Lee Ann Womack & Roger Pistole Head To Texas — New Braunfels To Anchor Vid for Hayes Carll’s “Chances Are”

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Lee Ann Womack & Roger Pistole Head To Texas —
New Braunfels To Anchor Vid for Hayes Carll’s “Chances Are”
New Braunfels, TX: When Lee Ann Womack returned with The Way I’m Livin’, the only country album onEsquire‘s Top 10 Albums of 2014, she was committed to re-grounding her music in the things that mattered: classic country with a progressive lean, smart songs about life’s tough spots and great playing. One of the other things the Grammy-winning vocalist wanted to focus on were her roots growing up in a small Texas town.
With a Grammy nomination for Best Country Album, a pair of Americana Music Association nominations for Artist and Album of the Year, as well as two CMT Video Music Awards nominations for CMT Performance for “Crossroads” with John Legend and Female Video of the Year for “The Way I’m Livin’,” Womack has built a foundation for her kind of post modern country. But there were still things Womack wanted to accomplish.
So she called award-winning director Roger Pistole, the man behind the snakes in her “The Way I’m Livin'” video, and suggested they re-team for another video. With Hayes Carll’s vintage Wurlitzer country song of heartbreak and hope “Chances Are,” the pair set on New Braunfels as the place to capture the song’s lonesome and innocence.
“The thing about this song,” Womack says, “in a lot of ways, the singer is a total disaster, but she’s owning that she’s made her own mistakes. She’s taking responsibility. But what I love even more: she’s still hopeful, still willing to try. Even with all of that, even in heaven knows what kind of mess, she wants to believe in love.
 “So when I was feeling the feeling, I think there’s a lot of that in the wide open of Texas when you get beyond the city… Roger got that, too, when we were talking. So then it’s a matter of ‘where?’ That’s what makes New Braunfels perfect: it’s still a small enough Texas town, it reminds me of where I grew up… That feeling of you can know everybody, people are still nice… and yet it’s got the room for your lonesome to really spread out.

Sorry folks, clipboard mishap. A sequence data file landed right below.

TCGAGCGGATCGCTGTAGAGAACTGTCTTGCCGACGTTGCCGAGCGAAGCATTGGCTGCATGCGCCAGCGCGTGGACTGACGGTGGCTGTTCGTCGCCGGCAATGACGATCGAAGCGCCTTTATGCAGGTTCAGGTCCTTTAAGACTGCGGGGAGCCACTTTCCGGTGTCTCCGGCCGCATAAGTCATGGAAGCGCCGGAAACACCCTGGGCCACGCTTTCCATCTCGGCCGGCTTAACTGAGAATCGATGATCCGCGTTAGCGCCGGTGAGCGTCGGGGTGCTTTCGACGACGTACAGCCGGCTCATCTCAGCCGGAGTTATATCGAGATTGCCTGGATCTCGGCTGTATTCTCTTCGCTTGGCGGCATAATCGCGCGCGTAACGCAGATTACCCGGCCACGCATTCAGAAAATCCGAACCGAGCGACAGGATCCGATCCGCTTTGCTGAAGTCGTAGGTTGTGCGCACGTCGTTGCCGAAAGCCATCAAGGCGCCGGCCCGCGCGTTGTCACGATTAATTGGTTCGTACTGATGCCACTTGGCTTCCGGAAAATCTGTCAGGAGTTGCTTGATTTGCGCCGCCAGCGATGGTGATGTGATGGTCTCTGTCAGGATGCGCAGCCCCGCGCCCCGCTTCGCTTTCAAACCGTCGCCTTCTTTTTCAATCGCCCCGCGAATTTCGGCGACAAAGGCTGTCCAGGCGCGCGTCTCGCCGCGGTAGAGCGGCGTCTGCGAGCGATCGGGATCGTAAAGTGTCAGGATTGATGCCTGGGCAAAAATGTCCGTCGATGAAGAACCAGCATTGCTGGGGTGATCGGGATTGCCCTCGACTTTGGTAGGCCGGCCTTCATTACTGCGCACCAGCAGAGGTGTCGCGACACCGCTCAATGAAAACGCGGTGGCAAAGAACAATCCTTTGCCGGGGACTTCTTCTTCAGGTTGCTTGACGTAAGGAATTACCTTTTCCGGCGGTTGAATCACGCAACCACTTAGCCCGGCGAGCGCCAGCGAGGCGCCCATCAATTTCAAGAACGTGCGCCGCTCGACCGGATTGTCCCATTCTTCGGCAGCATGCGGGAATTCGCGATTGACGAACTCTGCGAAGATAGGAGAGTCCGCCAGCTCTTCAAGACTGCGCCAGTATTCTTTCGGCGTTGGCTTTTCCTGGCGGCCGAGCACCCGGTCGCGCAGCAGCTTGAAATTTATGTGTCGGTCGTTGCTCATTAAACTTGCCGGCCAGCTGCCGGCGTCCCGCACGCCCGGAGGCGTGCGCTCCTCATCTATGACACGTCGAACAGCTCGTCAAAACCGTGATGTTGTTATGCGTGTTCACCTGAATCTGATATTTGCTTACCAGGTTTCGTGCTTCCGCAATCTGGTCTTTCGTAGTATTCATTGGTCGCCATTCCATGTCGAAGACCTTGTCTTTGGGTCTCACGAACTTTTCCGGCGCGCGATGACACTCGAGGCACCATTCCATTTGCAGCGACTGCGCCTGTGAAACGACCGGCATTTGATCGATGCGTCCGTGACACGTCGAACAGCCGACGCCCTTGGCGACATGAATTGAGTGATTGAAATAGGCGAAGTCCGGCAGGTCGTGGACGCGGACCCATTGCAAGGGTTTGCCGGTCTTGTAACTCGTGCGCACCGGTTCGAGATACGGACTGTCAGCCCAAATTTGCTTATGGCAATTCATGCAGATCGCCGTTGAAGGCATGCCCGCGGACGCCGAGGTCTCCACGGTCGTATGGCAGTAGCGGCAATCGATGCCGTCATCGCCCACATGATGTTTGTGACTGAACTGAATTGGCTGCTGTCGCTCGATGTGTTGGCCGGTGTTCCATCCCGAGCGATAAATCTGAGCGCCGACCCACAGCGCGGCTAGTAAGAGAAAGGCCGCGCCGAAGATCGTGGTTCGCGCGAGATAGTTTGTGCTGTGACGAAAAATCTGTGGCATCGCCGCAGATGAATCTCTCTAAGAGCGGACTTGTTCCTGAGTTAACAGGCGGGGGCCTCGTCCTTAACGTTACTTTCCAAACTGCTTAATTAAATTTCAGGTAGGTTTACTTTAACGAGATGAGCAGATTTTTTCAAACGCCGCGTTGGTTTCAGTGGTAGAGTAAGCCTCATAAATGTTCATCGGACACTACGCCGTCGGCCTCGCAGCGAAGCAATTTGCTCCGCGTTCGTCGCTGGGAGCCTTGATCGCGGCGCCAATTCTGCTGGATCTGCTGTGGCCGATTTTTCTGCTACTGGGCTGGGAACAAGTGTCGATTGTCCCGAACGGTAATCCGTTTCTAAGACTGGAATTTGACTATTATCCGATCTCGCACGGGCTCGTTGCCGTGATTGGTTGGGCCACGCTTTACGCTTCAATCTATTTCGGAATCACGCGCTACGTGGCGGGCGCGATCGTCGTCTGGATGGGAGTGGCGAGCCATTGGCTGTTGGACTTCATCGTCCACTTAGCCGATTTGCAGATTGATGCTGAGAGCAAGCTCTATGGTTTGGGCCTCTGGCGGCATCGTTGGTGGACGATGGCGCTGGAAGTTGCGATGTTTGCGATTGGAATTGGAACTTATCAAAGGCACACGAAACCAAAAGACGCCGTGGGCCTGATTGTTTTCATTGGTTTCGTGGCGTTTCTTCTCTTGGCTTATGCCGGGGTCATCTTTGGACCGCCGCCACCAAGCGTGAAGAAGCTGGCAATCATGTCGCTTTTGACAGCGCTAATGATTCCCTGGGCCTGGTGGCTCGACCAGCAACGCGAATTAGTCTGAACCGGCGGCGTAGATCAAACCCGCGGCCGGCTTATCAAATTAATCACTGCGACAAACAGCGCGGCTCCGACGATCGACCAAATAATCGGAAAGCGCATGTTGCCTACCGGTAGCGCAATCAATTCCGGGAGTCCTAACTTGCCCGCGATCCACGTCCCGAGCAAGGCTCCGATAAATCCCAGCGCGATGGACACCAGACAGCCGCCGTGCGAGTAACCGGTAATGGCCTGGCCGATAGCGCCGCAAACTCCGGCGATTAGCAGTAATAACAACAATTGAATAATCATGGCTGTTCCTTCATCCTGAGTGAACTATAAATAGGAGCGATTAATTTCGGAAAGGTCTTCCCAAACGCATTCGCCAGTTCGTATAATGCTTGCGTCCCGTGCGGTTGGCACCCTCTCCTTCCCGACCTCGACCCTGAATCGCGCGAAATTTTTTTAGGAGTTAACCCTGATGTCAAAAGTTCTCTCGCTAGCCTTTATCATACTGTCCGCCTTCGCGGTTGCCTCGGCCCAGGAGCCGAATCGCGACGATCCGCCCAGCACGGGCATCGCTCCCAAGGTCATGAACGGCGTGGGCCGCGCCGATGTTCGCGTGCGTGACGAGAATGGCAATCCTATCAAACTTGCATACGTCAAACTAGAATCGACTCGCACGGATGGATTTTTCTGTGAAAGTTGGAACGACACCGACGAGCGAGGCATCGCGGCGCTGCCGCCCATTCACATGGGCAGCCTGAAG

And there’s Gruene Hall!” she says, laughing about the legendary Texas dance hall.” The video is designed to show the devastation and grasp of loneliness. But it is being set in a place that is so natural, warm and inviting, the juxtaposition is heightened. For Womack, who will be on the only person in the video, the clip will serve as a metaphor for even in the best places we can become trapped in our own prisons, yet as the song suggests we are also the ones who hold the key to unlocking what  constrains us.
“Roger is genius,” she enthuses. “New Braunfels embodies that innocence and hope. It’s a matter of moving through various settings, considering sadness and moving forward. I’m fired up to see what he shoots – because I know it’ll evoke as many things as the song.”
Having seen massive critical response, including a ***** out of **** review in USA Today, Rolling Stone proclaiming Livin’ “feels like something Merle Haggard or Waylon Jennings would have crafted back in the Seventies,” Spin deeming it “the best of her career” and Garden & Gun offering, “Nashville is filled with artists making ‘the record they were born to make.’  With Livin’, Womack is one of the few who actually deliver,” she knew she had the goods. Almost one year after release, she’s still celebrating this music.
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